Epiphanies about the meanings of words and phrases

I only today, at 28 years of age, realized what the word “chain-smoking” means. I’ve been aware of the word for at least twenty years, and I’ve always thought it simply meant “smoking a lot”. A couple of hours ago, I read a passage in Alex Garland’s The Beach saying how his main character “chain-smoked two and a half cigarettes” while waiting, and it dawned on me that of course it means smoking several cigarettes in direct sequence. It’s so obvious now that I can’t believe I’ve missed it.

Another example is from a Mad Magazine cartoon I read as a kid. I’m not a native English speaker, and this cartoon was published in English with translation for those who didn’t get it; I guess as an educational dealio. It was about two kids fighting over a swimming pool and their mother chiding them for fighting and telling them to simply divide the pool between them. One of the kids answered “fine by me, I’ll take the top half”. This was translated as “the best half”, which, I guess, “the top half” could mean… under a completely different set of circumstances.

Anyway, I didn’t speak much English at the time so I of course believed the translator, even though I didn’t think the joke was very funny. Years went by, I learned English, I got good enough at it that I could have easily correctly translated that cartoon, I got better at it than that, I got fluentish, but I still didn’t question the translator’s word. Until a couple of years ago, when it suddenly hit me from nowhere. Of course he meant the actual top half! It makes sense, the joke is funny, conflict resolved. But it took me years and years to figure it out.

Any examples of your own?

I’ve posted about my own idiocy a few times. English is my first language, so I have no excuse.

For years, I thought “condone” meant to be against something.

I was schocked my church doesn’t “condone” abortion. You think they’d be against it!

I still think I had some logic on this one. “Con” means against!

Lighting one cigarette with the butt of another is how I think of chain smoking.

I realized one day that incredible literally means “unbelievable” or not-credible, and its meaning gradually changed to just “amazing.”

I was in the 6th grade when I learned that “complex” wasn’t a synonym for simple :smack:

OTOH, I could do math with fractions (like from the stock market pages when things were in eighths and quarters and so forth) when I was 4.

And yes, English is the only language of which I have any working knowledge.

Go figure.

It wasn’t until a year or so ago that I learned that “spic” was a racial epithet. I thought it meant someone who’s compulsively clean as in “Spic & Span.”

I have a dog who has anxiety problems. Searching on the 'net to find ways to help him, I learned that “submissive urination” has another meaning completely unrelated to canines.

I also never knew that “down to stems and seeds” was drug slang. I thought it referred to produce, like grapes or something.

When growing up, my family always called the unpopped kernels of popcorn, “old maids.” It wasn’t until I was in my late 20’s that I actually thought it through and realized it was because “they hadn’t been popped.” :eek:

Why parents would teach that to their children, I have no idea. Maybe they didn’t get it either…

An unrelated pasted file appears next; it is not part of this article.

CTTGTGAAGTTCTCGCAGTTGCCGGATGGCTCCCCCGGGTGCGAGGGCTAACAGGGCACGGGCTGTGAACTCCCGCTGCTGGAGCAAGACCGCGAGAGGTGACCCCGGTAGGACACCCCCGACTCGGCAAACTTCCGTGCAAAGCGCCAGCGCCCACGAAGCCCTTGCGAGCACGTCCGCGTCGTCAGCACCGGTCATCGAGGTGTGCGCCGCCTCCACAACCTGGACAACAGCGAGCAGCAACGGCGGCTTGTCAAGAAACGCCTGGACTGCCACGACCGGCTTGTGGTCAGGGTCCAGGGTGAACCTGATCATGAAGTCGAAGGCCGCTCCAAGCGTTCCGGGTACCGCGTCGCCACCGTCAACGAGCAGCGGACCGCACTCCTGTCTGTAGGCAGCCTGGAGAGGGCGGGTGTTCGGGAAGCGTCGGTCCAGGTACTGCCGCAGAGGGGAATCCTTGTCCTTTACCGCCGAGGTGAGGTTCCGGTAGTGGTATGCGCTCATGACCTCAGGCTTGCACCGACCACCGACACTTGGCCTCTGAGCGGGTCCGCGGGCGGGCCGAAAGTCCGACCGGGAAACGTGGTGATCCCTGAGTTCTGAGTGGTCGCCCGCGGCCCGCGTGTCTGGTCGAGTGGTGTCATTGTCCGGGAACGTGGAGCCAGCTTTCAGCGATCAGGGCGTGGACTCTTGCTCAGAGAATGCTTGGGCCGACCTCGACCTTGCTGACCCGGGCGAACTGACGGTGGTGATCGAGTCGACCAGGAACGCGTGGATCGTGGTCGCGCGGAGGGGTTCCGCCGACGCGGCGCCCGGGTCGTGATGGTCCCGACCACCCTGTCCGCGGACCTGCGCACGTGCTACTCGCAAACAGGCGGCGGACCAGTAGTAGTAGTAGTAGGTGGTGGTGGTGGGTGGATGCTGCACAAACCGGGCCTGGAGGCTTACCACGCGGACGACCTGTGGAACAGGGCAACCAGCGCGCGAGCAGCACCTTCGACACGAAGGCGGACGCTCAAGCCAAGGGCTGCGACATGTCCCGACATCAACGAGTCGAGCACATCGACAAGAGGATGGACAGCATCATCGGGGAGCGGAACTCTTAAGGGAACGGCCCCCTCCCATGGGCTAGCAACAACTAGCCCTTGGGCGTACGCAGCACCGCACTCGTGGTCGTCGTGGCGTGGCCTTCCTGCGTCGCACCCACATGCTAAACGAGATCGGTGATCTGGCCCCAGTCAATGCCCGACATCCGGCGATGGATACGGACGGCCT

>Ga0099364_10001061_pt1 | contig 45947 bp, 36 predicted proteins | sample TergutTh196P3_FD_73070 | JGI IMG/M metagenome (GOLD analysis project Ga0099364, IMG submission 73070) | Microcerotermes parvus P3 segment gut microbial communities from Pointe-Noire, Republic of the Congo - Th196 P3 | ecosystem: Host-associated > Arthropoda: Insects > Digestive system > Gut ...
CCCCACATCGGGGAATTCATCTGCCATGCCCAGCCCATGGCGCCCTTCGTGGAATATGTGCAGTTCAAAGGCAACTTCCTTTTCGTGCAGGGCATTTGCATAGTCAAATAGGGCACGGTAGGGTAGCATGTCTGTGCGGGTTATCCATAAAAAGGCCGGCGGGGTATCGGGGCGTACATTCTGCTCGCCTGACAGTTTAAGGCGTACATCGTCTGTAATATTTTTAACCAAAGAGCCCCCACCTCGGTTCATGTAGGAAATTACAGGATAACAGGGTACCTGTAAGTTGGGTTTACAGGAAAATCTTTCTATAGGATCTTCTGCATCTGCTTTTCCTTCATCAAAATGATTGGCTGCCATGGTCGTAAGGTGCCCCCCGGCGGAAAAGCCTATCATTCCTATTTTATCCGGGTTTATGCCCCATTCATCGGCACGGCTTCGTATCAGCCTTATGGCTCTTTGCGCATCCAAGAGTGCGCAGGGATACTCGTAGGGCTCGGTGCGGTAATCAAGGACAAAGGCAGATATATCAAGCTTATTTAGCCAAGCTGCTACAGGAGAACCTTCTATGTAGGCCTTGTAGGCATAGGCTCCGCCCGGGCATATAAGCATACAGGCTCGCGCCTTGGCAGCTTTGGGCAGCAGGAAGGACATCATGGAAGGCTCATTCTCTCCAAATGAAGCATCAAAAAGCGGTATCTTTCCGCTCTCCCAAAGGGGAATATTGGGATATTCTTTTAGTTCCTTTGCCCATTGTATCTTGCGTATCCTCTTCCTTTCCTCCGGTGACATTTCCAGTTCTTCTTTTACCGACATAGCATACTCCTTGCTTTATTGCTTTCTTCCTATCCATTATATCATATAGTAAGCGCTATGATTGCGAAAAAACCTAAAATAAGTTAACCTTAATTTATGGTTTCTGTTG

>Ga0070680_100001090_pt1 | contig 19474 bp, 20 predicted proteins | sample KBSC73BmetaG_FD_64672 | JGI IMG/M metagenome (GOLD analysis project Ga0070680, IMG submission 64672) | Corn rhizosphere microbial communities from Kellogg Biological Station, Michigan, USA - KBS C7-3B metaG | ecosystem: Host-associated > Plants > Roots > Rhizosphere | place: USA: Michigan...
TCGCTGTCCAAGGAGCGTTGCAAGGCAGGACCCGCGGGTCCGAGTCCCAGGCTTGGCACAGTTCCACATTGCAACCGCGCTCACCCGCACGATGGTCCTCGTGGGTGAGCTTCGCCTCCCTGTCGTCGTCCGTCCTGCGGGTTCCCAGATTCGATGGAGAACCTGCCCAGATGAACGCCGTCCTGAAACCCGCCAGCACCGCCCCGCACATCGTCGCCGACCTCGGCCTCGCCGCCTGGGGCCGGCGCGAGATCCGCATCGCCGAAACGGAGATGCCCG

For many years, when I saw or heard the word “painstaking,” I thought “pain staking.” When I finally realized that it’s “pains taking,” I had a Homer Simpsonesque “D’oh” moment with the forehead-slamming and the eye-rolling.

Well, it refers to a kind of produce…

For years, I thought “opaque” meant “transparent.” Not sure why.

Reading the Horatio Hornblower and Aubrey/Maturin serieses (I don’t care if that’s not a word) taught me constantly how many phrases we don’t really think about have a nautical origin.

Well, I’m still trying to understand how horrible can go with horrific, but terrible is terrific.

The mind boggles.

You have a point. If one is facing the Pacific Ocean, then Portland, Oregon is on the left side of the Columbia River. Brilliant!


This wasn’t my personal epiphany, but I remember working on a lengthy government contract trial in which a small businessman’s machining company had been defaulted, blacklisted, and nearly been driven into bankruptcy all because of the government engineer’s insistence that the requirement to heat-treat metal parts that required microscopic tolerances had to happen prior to machining because the contract specified “heat treat subsequent to,” after all! :smack: Sometimes it’s just a brain fart; sometimes it’s ruining a man’s life.

OMG – I just saw this someplace else this week (Who Wants To Be A Millionaire, maybe?) and for some reason, while I knew that’s what they are called, I had NO clue that’s what it actually meant… and, uhm, I’m 53 :o

Don’t you feel so much better now? :smiley:

I was most of the way through college before I realized that a “rimshot” was that ba-Dum-tssch sound that the drummer does after a cheezy joke. I knew that the word meant a joke like that, but I never connected that it was the rim of the drum.

It was less than a year ago when it finally occured to me that the phrase “Not on my watch!” isn’t referring to a wristwatch. When I think about it now, my previous interpretation of the phrase doesn’t really make sense.

I still get the words “niece” and “nephew” confused. Whenever I hear or read either one, I have to stop and remind myself which gender the person is. Fortunately, I don’t have any nieces or nephews.

:eek: I just got that!


Yes, thank you. I always prefer to be accompanied in my stupidity!

[pedant]Except that sailors reckon the “left” and “right” of a navigable channel by reference to the rising tide, so the port-hand marks would be as you go up the Columbia River. Does this mean Portland ought to be Starboardland? :smiley: [/pedant]